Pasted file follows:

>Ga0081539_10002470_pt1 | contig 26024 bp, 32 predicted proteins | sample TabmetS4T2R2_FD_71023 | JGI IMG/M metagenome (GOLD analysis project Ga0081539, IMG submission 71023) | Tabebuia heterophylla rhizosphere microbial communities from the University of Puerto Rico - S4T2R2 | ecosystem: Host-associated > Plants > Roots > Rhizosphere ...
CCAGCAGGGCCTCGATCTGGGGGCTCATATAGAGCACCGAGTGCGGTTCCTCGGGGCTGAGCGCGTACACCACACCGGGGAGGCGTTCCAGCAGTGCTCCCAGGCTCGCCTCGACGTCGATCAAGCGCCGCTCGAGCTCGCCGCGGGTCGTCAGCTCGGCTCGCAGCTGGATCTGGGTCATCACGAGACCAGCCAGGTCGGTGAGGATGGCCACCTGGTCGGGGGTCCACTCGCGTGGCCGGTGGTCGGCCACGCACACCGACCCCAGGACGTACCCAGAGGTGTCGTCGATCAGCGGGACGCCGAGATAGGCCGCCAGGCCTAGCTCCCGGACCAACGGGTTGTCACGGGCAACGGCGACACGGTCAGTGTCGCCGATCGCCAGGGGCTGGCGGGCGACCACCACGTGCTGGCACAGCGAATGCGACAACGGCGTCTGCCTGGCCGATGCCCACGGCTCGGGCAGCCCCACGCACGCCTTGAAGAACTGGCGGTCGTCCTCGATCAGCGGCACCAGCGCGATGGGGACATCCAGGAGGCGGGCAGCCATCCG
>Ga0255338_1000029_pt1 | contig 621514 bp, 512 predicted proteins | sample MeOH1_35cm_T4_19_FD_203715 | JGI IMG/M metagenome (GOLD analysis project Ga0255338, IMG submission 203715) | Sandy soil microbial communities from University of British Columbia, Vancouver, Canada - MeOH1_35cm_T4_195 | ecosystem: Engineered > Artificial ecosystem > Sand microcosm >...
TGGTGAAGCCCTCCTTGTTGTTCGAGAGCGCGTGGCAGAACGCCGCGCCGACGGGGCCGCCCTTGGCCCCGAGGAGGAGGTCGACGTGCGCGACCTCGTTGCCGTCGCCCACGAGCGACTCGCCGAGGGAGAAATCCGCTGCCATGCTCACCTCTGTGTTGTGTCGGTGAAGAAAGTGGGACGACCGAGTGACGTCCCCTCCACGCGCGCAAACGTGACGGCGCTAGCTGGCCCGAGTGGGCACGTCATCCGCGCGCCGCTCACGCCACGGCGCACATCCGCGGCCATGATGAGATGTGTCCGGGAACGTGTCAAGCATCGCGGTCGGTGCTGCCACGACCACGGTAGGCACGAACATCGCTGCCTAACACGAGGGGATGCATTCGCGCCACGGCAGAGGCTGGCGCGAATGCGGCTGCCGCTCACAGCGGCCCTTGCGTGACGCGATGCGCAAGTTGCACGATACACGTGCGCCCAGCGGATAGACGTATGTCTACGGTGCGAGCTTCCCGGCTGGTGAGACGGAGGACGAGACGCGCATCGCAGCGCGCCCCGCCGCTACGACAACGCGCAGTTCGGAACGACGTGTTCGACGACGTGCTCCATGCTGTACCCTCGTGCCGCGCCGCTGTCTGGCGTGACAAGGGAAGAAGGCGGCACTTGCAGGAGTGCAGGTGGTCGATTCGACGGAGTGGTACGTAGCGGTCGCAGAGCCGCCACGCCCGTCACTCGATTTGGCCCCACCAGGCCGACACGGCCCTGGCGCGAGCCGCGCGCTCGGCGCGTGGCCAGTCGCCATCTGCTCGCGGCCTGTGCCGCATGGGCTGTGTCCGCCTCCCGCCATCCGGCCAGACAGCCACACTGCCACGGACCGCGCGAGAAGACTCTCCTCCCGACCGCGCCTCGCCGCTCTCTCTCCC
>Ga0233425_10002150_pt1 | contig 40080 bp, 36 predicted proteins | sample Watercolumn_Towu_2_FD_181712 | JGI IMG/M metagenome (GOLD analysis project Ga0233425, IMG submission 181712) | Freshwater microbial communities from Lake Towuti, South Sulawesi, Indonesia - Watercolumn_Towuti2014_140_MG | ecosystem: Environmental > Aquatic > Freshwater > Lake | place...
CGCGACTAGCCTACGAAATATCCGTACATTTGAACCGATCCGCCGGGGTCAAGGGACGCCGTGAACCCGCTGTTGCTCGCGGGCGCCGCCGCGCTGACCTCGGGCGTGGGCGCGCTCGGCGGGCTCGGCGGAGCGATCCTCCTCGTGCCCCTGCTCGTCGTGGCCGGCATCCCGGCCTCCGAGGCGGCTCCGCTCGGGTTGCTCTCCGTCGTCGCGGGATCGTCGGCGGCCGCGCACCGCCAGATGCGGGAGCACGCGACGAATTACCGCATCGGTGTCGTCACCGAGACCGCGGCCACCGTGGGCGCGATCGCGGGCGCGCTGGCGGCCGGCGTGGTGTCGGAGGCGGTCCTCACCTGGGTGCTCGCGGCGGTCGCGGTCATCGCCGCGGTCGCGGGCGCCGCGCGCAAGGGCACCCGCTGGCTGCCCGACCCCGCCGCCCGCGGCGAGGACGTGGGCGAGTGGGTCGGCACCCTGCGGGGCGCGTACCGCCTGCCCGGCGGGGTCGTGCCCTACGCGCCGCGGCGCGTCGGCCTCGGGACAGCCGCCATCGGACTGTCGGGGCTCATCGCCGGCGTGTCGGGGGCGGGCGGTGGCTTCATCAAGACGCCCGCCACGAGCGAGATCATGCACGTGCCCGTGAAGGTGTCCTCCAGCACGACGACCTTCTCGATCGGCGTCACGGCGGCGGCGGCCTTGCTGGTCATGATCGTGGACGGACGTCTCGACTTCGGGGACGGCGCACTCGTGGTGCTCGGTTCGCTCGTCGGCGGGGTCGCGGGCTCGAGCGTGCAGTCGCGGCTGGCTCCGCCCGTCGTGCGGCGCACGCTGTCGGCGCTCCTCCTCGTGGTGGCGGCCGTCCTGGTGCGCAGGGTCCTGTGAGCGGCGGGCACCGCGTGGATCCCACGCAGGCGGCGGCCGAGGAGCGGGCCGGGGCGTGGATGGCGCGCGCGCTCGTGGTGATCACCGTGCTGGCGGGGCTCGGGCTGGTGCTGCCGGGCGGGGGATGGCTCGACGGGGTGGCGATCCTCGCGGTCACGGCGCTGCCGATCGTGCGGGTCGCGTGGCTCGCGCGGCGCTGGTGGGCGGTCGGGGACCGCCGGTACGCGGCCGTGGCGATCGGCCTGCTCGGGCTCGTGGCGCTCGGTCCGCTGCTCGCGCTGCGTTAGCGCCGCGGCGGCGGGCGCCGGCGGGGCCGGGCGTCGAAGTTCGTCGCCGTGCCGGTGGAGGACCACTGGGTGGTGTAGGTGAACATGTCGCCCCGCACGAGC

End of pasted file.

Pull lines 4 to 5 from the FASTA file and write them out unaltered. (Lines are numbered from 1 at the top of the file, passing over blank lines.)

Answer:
TGGTGAAGCCCTCCTTGTTGTTCGAGAGCGCGTGGCAGAACGCCGCGCCGACGGGGCCGCCCTTGGCCCCGAGGAGGAGGTCGACGTGCGCGACCTCGTTGCCGTCGCCCACGAGCGACTCGCCGAGGGAGAAATCCGCTGCCATGCTCACCTCTGTGTTGTGTCGGTGAAGAAAGTGGGACGACCGAGTGACGTCCCCTCCACGCGCGCAAACGTGACGGCGCTAGCTGGCCCGAGTGGGCACGTCATCCGCGCGCCGCTCACGCCACGGCGCACATCCGCGGCCATGATGAGATGTGTCCGGGAACGTGTCAAGCATCGCGGTCGGTGCTGCCACGACCACGGTAGGCACGAACATCGCTGCCTAACACGAGGGGATGCATTCGCGCCACGGCAGAGGCTGGCGCGAATGCGGCTGCCGCTCACAGCGGCCCTTGCGTGACGCGATGCGCAAGTTGCACGATACACGTGCGCCCAGCGGATAGACGTATGTCTACGGTGCGAGCTTCCCGGCTGGTGAGACGGAGGACGAGACGCGCATCGCAGCGCGCCCCGCCGCTACGACAACGCGCAGTTCGGAACGACGTGTTCGACGACGTGCTCCATGCTGTACCCTCGTGCCGCGCCGCTGTCTGGCGTGACAAGGGAAGAAGGCGGCACTTGCAGGAGTGCAGGTGGTCGATTCGACGGAGTGGTACGTAGCGGTCGCAGAGCCGCCACGCCCGTCACTCGATTTGGCCCCACCAGGCCGACACGGCCCTGGCGCGAGCCGCGCGCTCGGCGCGTGGCCAGTCGCCATCTGCTCGCGGCCTGTGCCGCATGGGCTGTGTCCGCCTCCCGCCATCCGGCCAGACAGCCACACTGCCACGGACCGCGCGAGAAGACTCTCCTCCCGACCGCGCCTCGCCGCTCTCTCTCCC
>Ga0233425_10002150_pt1 | contig 40080 bp, 36 predicted proteins | sample Watercolumn_Towu_2_FD_181712 | JGI IMG/M metagenome (GOLD analysis project Ga0233425, IMG submission 181712) | Freshwater microbial communities from Lake Towuti, South Sulawesi, Indonesia - Watercolumn_Towuti2014_140_MG | ecosystem: Environmental > Aquatic > Freshwater > Lake | place...